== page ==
Over half a million people are still without power across the Northeast just before midnight Thursday as the region digs out from its second nor'easter in seven days.
Two to three feet of snow fell from New Jersey to New England as the major nor'easter swept across the Northeast on Wednesday and brought heavy snow to parts of northern New England on Thursday.
But even before the snow turns to slush a third nor'easter may hit by Monday.
At least one person died from the storm. The victim, an 88-year-old woman from Suffern, New York, died after being hit by a falling tree in her driveway, according to police in Suffern, which is about 30 miles northwest of Manhattan.
As of 11:40 p.m. on Thursday over 530,000 customers were without power in the Northeast. That number was down about 400,000 customers from earlier in the day Thursday, though. New Jersey had restored power to 50,000 customers and Massachusetts brought power back on line to 70,000 customers during Thursday evening.
The weather also had a big impact on travel: More than 3,200 flights were canceled because of this storm.
In northern New England Thursday, Woodford, Vermont, hit the 3 foot mark, picking up 36 inches of snow.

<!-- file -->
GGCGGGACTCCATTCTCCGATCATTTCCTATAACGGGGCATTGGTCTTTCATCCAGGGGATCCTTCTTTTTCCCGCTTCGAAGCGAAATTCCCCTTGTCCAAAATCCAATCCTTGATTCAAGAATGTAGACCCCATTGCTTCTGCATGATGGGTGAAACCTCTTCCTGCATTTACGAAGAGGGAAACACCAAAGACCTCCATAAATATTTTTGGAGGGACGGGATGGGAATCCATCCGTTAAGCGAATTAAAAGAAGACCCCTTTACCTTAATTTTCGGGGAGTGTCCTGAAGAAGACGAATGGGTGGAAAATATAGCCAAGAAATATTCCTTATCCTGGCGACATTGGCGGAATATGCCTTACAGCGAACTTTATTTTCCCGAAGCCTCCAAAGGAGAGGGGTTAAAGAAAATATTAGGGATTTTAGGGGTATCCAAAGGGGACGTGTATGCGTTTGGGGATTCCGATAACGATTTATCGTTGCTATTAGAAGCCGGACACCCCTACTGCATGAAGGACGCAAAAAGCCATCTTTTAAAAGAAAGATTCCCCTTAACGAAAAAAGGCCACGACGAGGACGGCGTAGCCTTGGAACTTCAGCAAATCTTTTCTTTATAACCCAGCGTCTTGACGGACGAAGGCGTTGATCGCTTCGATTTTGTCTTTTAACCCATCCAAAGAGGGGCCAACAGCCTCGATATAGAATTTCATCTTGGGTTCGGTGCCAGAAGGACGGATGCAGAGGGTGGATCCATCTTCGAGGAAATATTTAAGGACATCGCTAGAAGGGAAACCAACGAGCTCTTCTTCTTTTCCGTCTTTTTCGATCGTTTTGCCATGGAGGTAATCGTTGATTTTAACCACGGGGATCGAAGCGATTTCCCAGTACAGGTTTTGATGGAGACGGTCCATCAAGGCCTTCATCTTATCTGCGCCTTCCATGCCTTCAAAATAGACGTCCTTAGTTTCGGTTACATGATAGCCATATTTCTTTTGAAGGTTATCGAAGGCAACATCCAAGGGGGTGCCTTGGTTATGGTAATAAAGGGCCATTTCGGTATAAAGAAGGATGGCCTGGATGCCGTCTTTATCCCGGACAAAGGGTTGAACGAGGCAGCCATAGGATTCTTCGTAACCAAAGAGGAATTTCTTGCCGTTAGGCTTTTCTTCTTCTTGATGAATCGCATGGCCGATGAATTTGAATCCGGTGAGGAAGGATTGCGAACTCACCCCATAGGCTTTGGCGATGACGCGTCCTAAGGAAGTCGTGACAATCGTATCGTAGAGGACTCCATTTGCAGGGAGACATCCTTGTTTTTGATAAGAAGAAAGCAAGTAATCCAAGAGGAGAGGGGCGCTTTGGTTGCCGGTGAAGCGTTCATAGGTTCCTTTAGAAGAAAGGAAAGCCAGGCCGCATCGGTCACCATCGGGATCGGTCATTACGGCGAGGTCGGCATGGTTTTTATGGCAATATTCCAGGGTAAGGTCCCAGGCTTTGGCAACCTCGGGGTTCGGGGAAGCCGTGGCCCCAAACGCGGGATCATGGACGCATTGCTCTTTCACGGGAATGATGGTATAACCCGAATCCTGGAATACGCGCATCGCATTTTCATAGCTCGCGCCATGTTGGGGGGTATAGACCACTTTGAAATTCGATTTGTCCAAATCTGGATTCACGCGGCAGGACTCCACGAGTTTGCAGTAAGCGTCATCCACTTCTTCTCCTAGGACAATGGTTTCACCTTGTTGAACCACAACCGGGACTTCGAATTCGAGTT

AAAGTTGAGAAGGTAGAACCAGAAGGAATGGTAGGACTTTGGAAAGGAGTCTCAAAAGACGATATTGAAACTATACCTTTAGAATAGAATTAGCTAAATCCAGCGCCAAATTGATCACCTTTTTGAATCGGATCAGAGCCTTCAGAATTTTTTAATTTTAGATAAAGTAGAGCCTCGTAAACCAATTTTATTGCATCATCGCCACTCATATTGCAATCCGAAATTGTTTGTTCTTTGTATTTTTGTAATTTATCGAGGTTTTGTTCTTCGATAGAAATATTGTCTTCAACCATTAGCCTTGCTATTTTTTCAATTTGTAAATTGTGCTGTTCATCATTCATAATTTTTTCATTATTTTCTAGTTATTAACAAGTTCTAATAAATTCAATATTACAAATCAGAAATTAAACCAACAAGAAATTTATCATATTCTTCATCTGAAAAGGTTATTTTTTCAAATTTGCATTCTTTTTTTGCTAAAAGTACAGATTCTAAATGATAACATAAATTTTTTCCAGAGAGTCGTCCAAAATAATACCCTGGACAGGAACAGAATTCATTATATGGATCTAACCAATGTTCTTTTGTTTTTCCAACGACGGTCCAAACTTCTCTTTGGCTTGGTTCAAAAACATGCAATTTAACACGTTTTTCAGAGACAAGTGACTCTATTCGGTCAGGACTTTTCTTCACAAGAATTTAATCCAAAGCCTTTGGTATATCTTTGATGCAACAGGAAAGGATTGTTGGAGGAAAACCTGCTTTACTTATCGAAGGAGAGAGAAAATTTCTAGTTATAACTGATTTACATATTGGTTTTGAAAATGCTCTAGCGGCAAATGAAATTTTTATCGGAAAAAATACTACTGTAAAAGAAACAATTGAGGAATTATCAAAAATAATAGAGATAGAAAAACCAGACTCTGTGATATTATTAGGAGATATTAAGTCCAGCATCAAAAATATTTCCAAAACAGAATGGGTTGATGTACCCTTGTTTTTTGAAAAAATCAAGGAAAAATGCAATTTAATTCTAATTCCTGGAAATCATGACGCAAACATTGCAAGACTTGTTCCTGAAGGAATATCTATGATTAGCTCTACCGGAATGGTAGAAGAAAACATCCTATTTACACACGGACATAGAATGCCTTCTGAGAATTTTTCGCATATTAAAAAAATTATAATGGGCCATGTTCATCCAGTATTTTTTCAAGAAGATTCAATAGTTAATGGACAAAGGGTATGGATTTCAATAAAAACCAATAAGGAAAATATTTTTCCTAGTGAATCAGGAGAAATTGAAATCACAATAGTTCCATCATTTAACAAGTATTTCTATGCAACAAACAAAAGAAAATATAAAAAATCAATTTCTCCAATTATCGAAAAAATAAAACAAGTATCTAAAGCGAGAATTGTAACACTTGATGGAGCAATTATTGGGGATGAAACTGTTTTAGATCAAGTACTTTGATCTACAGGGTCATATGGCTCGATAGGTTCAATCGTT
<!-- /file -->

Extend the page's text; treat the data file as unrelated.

On Wednesday it was areas inland of the major cities that saw the heaviest snow. The cities themselves were mostly spared: Philadelphia saw about 6 inches, New York City saw 3 to 4 inches and Boston saw 6.4 inches.
Here are some of the notable snow totals:
-- Montville: 26.8 inches
-- Morris Plains: 26 inches
-- Oakland: 26 inches
-- North Caldwell: 23 inches
-- Parsippany: 21.7 inches
-- Morristown: 18.1 inches
-- Monroe: 26 inches
-- Sloatsburg: 26 inches
-- Hillsdale: 24.5 inches
-- Highland: 21 inches
-- Mahopac:19.5 inches
-- Warren: 28 inches
-- New Fairfield: 26.8 inches
-- Newtown: 24.3 inches
-- Wolcott: 18.5 inches
-- Southington: 16.5 inches
-- Clarksburg: 32 inches
-- Cheshire: 31 inches
-- Monroe: 24 inches
-- Pepperell: 20 inches
-- Worcester: 16.4 inches
A possible third nor’easter could impact the hard-hit Northeast by Monday.
Two long-range forecast models, the European and American, are not in agreement about the storm's path.
The European model shows a very weak system that heads straight out to sea, with no impacts at all to the Northeast.
However, the American model shows the storm moving much closer, potentially bringing another nor’easter near the coast.
It is still too early to determine which path the storm could take.
ABC News' Alexandra Faul, Dominick Proto, Brendan Rand and Daniel Steinberger contributed to this report.